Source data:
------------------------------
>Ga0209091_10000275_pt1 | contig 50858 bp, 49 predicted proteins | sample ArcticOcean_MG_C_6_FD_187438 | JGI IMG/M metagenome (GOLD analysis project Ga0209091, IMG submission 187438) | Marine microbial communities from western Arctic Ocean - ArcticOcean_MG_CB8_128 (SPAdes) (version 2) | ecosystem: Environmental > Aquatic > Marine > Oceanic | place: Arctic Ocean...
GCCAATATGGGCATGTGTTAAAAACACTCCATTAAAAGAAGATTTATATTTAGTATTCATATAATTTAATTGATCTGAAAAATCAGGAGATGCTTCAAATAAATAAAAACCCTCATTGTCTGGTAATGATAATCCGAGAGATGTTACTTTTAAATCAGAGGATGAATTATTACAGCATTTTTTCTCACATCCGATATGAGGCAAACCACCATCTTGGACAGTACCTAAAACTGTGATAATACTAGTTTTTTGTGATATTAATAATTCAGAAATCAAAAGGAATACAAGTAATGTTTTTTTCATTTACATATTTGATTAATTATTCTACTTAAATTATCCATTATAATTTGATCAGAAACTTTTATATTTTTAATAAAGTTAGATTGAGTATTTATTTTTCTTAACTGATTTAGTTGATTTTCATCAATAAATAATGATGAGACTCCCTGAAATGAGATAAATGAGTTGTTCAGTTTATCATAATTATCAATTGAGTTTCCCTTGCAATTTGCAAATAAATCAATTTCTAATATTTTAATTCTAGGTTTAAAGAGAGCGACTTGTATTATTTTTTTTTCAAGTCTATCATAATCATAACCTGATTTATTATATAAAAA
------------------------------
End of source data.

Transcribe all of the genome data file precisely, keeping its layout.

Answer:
>Ga0209091_10000275_pt1 | contig 50858 bp, 49 predicted proteins | sample ArcticOcean_MG_C_6_FD_187438 | JGI IMG/M metagenome (GOLD analysis project Ga0209091, IMG submission 187438) | Marine microbial communities from western Arctic Ocean - ArcticOcean_MG_CB8_128 (SPAdes) (version 2) | ecosystem: Environmental > Aquatic > Marine > Oceanic | place: Arctic Ocean...
GCCAATATGGGCATGTGTTAAAAACACTCCATTAAAAGAAGATTTATATTTAGTATTCATATAATTTAATTGATCTGAAAAATCAGGAGATGCTTCAAATAAATAAAAACCCTCATTGTCTGGTAATGATAATCCGAGAGATGTTACTTTTAAATCAGAGGATGAATTATTACAGCATTTTTTCTCACATCCGATATGAGGCAAACCACCATCTTGGACAGTACCTAAAACTGTGATAATACTAGTTTTTTGTGATATTAATAATTCAGAAATCAAAAGGAATACAAGTAATGTTTTTTTCATTTACATATTTGATTAATTATTCTACTTAAATTATCCATTATAATTTGATCAGAAACTTTTATATTTTTAATAAAGTTAGATTGAGTATTTATTTTTCTTAACTGATTTAGTTGATTTTCATCAATAAATAATGATGAGACTCCCTGAAATGAGATAAATGAGTTGTTCAGTTTATCATAATTATCAATTGAGTTTCCCTTGCAATTTGCAAATAAATCAATTTCTAATATTTTAATTCTAGGTTTAAAGAGAGCGACTTGTATTATTTTTTTTTCAAGTCTATCATAATCATAACCTGATTTATTATATAAAAA